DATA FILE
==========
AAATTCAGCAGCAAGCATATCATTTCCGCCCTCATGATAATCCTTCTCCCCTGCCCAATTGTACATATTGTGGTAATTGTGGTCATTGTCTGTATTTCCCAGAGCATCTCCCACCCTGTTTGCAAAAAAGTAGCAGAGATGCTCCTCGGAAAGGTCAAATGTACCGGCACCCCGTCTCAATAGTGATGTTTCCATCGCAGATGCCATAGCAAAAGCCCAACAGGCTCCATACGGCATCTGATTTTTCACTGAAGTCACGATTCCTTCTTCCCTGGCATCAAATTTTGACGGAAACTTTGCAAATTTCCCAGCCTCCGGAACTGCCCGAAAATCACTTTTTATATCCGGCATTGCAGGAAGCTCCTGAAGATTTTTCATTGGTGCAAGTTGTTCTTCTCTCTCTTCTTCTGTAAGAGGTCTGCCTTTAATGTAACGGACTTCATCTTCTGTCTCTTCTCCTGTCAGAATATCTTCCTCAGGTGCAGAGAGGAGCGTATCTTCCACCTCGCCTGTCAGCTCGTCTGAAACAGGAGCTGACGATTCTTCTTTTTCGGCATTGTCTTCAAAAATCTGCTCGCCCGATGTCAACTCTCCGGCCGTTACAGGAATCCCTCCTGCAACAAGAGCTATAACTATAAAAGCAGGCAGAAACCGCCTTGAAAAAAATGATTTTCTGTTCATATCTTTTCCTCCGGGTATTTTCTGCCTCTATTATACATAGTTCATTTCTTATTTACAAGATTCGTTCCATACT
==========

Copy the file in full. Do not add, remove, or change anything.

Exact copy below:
AAATTCAGCAGCAAGCATATCATTTCCGCCCTCATGATAATCCTTCTCCCCTGCCCAATTGTACATATTGTGGTAATTGTGGTCATTGTCTGTATTTCCCAGAGCATCTCCCACCCTGTTTGCAAAAAAGTAGCAGAGATGCTCCTCGGAAAGGTCAAATGTACCGGCACCCCGTCTCAATAGTGATGTTTCCATCGCAGATGCCATAGCAAAAGCCCAACAGGCTCCATACGGCATCTGATTTTTCACTGAAGTCACGATTCCTTCTTCCCTGGCATCAAATTTTGACGGAAACTTTGCAAATTTCCCAGCCTCCGGAACTGCCCGAAAATCACTTTTTATATCCGGCATTGCAGGAAGCTCCTGAAGATTTTTCATTGGTGCAAGTTGTTCTTCTCTCTCTTCTTCTGTAAGAGGTCTGCCTTTAATGTAACGGACTTCATCTTCTGTCTCTTCTCCTGTCAGAATATCTTCCTCAGGTGCAGAGAGGAGCGTATCTTCCACCTCGCCTGTCAGCTCGTCTGAAACAGGAGCTGACGATTCTTCTTTTTCGGCATTGTCTTCAAAAATCTGCTCGCCCGATGTCAACTCTCCGGCCGTTACAGGAATCCCTCCTGCAACAAGAGCTATAACTATAAAAGCAGGCAGAAACCGCCTTGAAAAAAATGATTTTCTGTTCATATCTTTTCCTCCGGGTATTTTCTGCCTCTATTATACATAGTTCATTTCTTATTTACAAGATTCGTTCCATACT